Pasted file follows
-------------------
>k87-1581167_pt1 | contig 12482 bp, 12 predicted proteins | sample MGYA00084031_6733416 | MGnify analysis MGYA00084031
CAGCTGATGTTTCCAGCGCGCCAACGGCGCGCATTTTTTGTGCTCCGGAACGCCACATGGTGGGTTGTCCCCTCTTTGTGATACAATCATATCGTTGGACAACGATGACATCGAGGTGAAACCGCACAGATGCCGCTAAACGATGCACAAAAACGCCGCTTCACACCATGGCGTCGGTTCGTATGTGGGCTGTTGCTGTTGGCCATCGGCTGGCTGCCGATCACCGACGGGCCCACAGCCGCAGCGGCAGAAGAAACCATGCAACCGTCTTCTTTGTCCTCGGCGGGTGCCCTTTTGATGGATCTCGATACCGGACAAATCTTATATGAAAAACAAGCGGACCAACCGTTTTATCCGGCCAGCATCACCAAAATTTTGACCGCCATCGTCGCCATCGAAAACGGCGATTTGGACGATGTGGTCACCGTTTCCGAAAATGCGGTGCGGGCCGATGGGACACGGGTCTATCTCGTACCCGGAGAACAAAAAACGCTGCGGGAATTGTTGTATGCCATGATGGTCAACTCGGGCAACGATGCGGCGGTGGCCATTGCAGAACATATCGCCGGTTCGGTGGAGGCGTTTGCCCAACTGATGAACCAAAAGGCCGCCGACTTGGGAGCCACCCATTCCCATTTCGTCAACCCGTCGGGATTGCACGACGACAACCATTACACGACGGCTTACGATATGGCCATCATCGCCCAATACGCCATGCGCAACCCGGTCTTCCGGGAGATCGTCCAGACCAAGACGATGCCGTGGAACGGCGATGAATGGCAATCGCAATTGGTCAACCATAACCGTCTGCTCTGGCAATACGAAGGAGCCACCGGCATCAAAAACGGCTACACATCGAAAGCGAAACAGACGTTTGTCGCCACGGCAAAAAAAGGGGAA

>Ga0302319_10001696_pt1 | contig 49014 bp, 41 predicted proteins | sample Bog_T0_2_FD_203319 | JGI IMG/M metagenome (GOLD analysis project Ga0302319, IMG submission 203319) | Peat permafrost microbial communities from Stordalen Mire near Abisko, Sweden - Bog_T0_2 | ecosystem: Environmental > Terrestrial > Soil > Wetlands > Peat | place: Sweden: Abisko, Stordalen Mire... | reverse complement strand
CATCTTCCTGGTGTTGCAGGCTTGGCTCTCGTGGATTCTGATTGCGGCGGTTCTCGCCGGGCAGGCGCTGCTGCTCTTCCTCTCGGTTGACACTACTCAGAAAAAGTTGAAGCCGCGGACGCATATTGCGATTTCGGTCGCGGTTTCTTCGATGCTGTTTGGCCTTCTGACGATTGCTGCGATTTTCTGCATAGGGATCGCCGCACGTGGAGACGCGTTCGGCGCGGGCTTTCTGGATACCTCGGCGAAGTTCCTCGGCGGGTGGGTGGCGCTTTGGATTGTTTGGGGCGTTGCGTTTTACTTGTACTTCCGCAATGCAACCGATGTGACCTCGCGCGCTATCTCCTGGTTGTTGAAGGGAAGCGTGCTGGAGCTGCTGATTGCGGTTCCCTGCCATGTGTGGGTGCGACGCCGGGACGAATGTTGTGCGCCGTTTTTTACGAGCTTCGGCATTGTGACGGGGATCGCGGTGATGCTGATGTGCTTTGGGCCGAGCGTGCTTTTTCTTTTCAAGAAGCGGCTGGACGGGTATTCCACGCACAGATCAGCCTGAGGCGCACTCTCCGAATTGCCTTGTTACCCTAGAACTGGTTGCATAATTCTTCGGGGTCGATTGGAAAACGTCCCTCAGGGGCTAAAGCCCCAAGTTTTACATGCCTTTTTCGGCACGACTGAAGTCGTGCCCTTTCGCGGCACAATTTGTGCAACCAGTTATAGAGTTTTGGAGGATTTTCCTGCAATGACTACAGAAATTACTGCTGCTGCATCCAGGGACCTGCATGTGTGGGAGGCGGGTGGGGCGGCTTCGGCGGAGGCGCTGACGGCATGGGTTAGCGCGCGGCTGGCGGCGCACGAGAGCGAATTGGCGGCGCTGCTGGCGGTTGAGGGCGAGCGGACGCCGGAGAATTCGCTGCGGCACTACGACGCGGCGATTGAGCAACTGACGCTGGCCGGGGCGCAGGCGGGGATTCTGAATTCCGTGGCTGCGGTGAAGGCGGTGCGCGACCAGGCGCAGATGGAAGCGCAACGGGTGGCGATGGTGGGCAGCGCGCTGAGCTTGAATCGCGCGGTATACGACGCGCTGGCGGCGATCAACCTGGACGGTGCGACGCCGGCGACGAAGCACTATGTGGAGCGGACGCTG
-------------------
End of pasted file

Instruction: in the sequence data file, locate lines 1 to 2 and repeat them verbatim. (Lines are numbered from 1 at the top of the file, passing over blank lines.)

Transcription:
>k87-1581167_pt1 | contig 12482 bp, 12 predicted proteins | sample MGYA00084031_6733416 | MGnify analysis MGYA00084031
CAGCTGATGTTTCCAGCGCGCCAACGGCGCGCATTTTTTGTGCTCCGGAACGCCACATGGTGGGTTGTCCCCTCTTTGTGATACAATCATATCGTTGGACAACGATGACATCGAGGTGAAACCGCACAGATGCCGCTAAACGATGCACAAAAACGCCGCTTCACACCATGGCGTCGGTTCGTATGTGGGCTGTTGCTGTTGGCCATCGGCTGGCTGCCGATCACCGACGGGCCCACAGCCGCAGCGGCAGAAGAAACCATGCAACCGTCTTCTTTGTCCTCGGCGGGTGCCCTTTTGATGGATCTCGATACCGGACAAATCTTATATGAAAAACAAGCGGACCAACCGTTTTATCCGGCCAGCATCACCAAAATTTTGACCGCCATCGTCGCCATCGAAAACGGCGATTTGGACGATGTGGTCACCGTTTCCGAAAATGCGGTGCGGGCCGATGGGACACGGGTCTATCTCGTACCCGGAGAACAAAAAACGCTGCGGGAATTGTTGTATGCCATGATGGTCAACTCGGGCAACGATGCGGCGGTGGCCATTGCAGAACATATCGCCGGTTCGGTGGAGGCGTTTGCCCAACTGATGAACCAAAAGGCCGCCGACTTGGGAGCCACCCATTCCCATTTCGTCAACCCGTCGGGATTGCACGACGACAACCATTACACGACGGCTTACGATATGGCCATCATCGCCCAATACGCCATGCGCAACCCGGTCTTCCGGGAGATCGTCCAGACCAAGACGATGCCGTGGAACGGCGATGAATGGCAATCGCAATTGGTCAACCATAACCGTCTGCTCTGGCAATACGAAGGAGCCACCGGCATCAAAAACGGCTACACATCGAAAGCGAAACAGACGTTTGTCGCCACGGCAAAAAAAGGGGAA